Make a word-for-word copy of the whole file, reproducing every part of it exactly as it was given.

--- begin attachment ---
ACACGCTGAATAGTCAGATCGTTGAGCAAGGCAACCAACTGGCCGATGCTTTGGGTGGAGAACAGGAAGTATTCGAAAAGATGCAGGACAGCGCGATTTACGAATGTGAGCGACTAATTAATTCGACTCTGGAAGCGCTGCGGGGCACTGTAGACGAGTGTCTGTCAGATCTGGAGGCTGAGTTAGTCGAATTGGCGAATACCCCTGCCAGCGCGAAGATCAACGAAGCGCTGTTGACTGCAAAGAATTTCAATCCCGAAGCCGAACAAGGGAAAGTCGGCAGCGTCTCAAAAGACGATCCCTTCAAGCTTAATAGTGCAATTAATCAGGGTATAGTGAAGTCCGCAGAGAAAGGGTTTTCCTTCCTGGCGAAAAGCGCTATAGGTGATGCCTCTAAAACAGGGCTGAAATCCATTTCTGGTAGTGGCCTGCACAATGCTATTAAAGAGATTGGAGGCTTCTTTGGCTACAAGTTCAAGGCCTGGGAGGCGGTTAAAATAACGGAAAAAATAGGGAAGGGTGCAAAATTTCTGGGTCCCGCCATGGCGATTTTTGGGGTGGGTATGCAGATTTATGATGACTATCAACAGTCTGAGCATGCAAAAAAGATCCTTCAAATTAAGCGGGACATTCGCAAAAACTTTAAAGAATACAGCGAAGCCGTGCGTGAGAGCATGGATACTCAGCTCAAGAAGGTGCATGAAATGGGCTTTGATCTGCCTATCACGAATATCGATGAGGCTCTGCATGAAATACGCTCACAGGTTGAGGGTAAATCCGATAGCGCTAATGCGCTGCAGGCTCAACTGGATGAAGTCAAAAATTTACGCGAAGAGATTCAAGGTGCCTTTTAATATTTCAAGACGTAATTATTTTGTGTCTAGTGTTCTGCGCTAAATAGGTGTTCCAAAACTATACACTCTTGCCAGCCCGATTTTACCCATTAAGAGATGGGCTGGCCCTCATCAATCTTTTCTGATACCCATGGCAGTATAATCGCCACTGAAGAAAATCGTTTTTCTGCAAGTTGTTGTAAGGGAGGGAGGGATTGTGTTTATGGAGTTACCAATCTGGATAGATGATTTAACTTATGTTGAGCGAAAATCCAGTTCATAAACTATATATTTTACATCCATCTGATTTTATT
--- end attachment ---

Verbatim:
ACACGCTGAATAGTCAGATCGTTGAGCAAGGCAACCAACTGGCCGATGCTTTGGGTGGAGAACAGGAAGTATTCGAAAAGATGCAGGACAGCGCGATTTACGAATGTGAGCGACTAATTAATTCGACTCTGGAAGCGCTGCGGGGCACTGTAGACGAGTGTCTGTCAGATCTGGAGGCTGAGTTAGTCGAATTGGCGAATACCCCTGCCAGCGCGAAGATCAACGAAGCGCTGTTGACTGCAAAGAATTTCAATCCCGAAGCCGAACAAGGGAAAGTCGGCAGCGTCTCAAAAGACGATCCCTTCAAGCTTAATAGTGCAATTAATCAGGGTATAGTGAAGTCCGCAGAGAAAGGGTTTTCCTTCCTGGCGAAAAGCGCTATAGGTGATGCCTCTAAAACAGGGCTGAAATCCATTTCTGGTAGTGGCCTGCACAATGCTATTAAAGAGATTGGAGGCTTCTTTGGCTACAAGTTCAAGGCCTGGGAGGCGGTTAAAATAACGGAAAAAATAGGGAAGGGTGCAAAATTTCTGGGTCCCGCCATGGCGATTTTTGGGGTGGGTATGCAGATTTATGATGACTATCAACAGTCTGAGCATGCAAAAAAGATCCTTCAAATTAAGCGGGACATTCGCAAAAACTTTAAAGAATACAGCGAAGCCGTGCGTGAGAGCATGGATACTCAGCTCAAGAAGGTGCATGAAATGGGCTTTGATCTGCCTATCACGAATATCGATGAGGCTCTGCATGAAATACGCTCACAGGTTGAGGGTAAATCCGATAGCGCTAATGCGCTGCAGGCTCAACTGGATGAAGTCAAAAATTTACGCGAAGAGATTCAAGGTGCCTTTTAATATTTCAAGACGTAATTATTTTGTGTCTAGTGTTCTGCGCTAAATAGGTGTTCCAAAACTATACACTCTTGCCAGCCCGATTTTACCCATTAAGAGATGGGCTGGCCCTCATCAATCTTTTCTGATACCCATGGCAGTATAATCGCCACTGAAGAAAATCGTTTTTCTGCAAGTTGTTGTAAGGGAGGGAGGGATTGTGTTTATGGAGTTACCAATCTGGATAGATGATTTAACTTATGTTGAGCGAAAATCCAGTTCATAAACTATATATTTTACATCCATCTGATTTTATT